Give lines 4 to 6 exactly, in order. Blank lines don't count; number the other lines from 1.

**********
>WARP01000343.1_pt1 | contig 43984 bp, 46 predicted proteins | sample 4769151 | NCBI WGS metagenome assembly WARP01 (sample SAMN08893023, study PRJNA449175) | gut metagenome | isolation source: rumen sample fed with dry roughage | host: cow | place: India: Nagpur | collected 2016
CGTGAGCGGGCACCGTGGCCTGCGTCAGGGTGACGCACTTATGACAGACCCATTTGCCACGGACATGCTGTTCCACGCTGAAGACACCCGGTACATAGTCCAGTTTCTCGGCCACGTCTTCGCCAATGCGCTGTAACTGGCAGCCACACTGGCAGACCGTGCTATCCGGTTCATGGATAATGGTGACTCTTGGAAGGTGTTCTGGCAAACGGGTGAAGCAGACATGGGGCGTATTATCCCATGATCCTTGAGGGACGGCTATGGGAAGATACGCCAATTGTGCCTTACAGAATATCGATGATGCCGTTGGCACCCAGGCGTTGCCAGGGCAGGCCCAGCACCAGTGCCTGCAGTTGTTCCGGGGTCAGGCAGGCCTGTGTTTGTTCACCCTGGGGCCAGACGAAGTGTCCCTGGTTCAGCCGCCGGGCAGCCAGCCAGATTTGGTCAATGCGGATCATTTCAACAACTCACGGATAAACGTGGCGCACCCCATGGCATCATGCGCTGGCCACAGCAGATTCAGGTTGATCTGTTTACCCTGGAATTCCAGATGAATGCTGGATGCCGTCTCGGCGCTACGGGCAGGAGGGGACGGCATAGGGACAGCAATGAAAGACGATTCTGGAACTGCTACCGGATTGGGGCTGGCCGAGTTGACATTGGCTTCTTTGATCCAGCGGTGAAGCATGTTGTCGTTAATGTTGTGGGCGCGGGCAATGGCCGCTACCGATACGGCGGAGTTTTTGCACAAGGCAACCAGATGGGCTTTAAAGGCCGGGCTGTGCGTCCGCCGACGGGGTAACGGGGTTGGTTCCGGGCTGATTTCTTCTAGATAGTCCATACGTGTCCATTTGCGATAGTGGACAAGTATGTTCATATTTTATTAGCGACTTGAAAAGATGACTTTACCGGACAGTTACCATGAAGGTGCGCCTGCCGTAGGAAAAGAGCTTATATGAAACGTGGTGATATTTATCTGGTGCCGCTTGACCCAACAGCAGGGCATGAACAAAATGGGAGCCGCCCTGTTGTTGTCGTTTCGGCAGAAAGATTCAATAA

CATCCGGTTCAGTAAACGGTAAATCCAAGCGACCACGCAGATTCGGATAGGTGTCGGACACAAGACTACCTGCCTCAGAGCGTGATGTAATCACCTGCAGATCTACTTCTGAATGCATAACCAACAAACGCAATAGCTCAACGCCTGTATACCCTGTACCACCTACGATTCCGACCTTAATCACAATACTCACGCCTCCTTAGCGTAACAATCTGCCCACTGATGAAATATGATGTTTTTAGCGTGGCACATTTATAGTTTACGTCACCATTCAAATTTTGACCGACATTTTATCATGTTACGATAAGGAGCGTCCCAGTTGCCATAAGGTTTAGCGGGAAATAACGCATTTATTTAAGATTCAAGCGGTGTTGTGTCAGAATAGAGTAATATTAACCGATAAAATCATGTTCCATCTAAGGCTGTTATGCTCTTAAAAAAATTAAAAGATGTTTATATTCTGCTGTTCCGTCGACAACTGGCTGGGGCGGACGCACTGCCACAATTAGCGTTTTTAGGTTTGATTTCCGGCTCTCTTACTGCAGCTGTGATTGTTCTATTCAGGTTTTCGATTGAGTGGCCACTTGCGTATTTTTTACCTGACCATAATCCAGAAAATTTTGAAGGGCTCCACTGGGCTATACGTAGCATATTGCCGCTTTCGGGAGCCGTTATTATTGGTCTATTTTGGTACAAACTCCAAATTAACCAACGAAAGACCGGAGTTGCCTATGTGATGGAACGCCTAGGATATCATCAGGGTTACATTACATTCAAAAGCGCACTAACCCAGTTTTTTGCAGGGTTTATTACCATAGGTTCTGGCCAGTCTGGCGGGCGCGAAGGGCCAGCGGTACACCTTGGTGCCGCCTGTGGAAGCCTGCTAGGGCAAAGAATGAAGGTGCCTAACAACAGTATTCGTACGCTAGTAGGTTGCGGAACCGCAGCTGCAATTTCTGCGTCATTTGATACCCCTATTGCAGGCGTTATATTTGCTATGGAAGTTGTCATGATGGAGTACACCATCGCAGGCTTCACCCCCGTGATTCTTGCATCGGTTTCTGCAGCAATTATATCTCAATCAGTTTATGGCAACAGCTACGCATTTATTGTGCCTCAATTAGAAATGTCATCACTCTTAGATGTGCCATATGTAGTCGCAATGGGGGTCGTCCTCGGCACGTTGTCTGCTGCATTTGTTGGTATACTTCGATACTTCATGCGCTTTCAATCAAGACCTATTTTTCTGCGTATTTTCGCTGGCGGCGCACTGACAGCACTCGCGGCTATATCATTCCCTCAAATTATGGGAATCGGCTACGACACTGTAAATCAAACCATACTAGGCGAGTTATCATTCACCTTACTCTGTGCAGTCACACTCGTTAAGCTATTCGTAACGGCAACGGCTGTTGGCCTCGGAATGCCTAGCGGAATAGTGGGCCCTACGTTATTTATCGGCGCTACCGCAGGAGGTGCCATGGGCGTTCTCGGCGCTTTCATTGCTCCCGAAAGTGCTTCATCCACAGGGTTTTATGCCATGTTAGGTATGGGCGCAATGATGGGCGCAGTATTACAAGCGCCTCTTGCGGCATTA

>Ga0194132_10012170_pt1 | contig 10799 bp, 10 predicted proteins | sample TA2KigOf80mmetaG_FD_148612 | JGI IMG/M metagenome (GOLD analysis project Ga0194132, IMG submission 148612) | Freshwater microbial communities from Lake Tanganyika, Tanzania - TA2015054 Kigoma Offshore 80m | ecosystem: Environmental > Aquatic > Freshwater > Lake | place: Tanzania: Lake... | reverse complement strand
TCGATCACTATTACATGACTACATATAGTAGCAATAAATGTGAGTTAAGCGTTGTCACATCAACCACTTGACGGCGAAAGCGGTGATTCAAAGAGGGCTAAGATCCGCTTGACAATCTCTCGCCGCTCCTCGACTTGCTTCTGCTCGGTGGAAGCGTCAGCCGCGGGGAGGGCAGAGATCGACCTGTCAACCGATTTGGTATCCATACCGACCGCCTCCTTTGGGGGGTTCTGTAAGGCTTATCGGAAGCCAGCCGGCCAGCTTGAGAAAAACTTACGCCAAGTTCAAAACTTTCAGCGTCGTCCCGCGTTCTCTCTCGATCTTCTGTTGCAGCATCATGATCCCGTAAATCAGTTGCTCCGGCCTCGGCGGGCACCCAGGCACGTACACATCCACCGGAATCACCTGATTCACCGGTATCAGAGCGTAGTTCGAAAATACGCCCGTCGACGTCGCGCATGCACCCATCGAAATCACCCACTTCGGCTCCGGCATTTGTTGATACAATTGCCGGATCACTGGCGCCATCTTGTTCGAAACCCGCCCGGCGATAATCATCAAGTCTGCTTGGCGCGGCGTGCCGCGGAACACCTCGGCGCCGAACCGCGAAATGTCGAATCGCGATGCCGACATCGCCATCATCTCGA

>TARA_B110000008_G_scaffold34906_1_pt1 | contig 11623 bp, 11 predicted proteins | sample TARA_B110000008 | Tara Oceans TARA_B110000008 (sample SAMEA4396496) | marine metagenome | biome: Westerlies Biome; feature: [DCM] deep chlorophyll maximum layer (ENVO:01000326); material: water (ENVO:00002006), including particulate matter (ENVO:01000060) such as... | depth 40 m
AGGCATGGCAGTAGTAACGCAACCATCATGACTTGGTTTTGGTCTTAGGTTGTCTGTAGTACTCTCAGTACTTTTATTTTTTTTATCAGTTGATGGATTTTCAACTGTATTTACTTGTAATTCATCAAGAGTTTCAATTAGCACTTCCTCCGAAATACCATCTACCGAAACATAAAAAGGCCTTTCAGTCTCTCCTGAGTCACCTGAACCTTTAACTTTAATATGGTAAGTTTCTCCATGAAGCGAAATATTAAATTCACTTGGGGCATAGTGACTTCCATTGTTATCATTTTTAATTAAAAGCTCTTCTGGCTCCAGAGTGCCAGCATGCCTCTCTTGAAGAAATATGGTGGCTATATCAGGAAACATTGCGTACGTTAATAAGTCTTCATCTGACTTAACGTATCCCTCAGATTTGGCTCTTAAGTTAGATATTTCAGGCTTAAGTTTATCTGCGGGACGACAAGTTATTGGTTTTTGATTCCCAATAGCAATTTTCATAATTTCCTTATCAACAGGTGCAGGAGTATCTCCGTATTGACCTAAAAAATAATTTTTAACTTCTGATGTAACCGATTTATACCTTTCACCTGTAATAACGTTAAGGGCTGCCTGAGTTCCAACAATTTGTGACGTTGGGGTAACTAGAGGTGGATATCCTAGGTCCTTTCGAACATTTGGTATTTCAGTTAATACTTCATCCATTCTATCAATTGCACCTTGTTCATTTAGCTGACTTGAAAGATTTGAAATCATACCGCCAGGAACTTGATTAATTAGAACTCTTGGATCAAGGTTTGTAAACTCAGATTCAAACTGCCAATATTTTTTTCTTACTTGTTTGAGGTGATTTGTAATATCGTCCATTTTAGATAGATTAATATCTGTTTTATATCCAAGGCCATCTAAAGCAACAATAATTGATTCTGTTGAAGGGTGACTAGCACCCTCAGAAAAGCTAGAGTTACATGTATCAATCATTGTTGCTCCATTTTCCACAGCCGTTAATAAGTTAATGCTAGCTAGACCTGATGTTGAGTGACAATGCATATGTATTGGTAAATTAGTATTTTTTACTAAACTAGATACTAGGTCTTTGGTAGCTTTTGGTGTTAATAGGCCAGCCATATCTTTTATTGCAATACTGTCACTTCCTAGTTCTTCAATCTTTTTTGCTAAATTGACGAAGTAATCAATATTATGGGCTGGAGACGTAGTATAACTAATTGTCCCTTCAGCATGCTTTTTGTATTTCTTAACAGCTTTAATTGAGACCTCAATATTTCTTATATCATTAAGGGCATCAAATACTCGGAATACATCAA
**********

>Ga0194132_10012170_pt1 | contig 10799 bp, 10 predicted proteins | sample TA2KigOf80mmetaG_FD_148612 | JGI IMG/M metagenome (GOLD analysis project Ga0194132, IMG submission 148612) | Freshwater microbial communities from Lake Tanganyika, Tanzania - TA2015054 Kigoma Offshore 80m | ecosystem: Environmental > Aquatic > Freshwater > Lake | place: Tanzania: Lake... | reverse complement strand
TCGATCACTATTACATGACTACATATAGTAGCAATAAATGTGAGTTAAGCGTTGTCACATCAACCACTTGACGGCGAAAGCGGTGATTCAAAGAGGGCTAAGATCCGCTTGACAATCTCTCGCCGCTCCTCGACTTGCTTCTGCTCGGTGGAAGCGTCAGCCGCGGGGAGGGCAGAGATCGACCTGTCAACCGATTTGGTATCCATACCGACCGCCTCCTTTGGGGGGTTCTGTAAGGCTTATCGGAAGCCAGCCGGCCAGCTTGAGAAAAACTTACGCCAAGTTCAAAACTTTCAGCGTCGTCCCGCGTTCTCTCTCGATCTTCTGTTGCAGCATCATGATCCCGTAAATCAGTTGCTCCGGCCTCGGCGGGCACCCAGGCACGTACACATCCACCGGAATCACCTGATTCACCGGTATCAGAGCGTAGTTCGAAAATACGCCCGTCGACGTCGCGCATGCACCCATCGAAATCACCCACTTCGGCTCCGGCATTTGTTGATACAATTGCCGGATCACTGGCGCCATCTTGTTCGAAACCCGCCCGGCGATAATCATCAAGTCTGCTTGGCGCGGCGTGCCGCGGAACACCTCGGCGCCGAACCGCGAAATGTCGAATCGCGATGCCGACATCGCCATCATCTCGA

>TARA_B110000008_G_scaffold34906_1_pt1 | contig 11623 bp, 11 predicted proteins | sample TARA_B110000008 | Tara Oceans TARA_B110000008 (sample SAMEA4396496) | marine metagenome | biome: Westerlies Biome; feature: [DCM] deep chlorophyll maximum layer (ENVO:01000326); material: water (ENVO:00002006), including particulate matter (ENVO:01000060) such as... | depth 40 m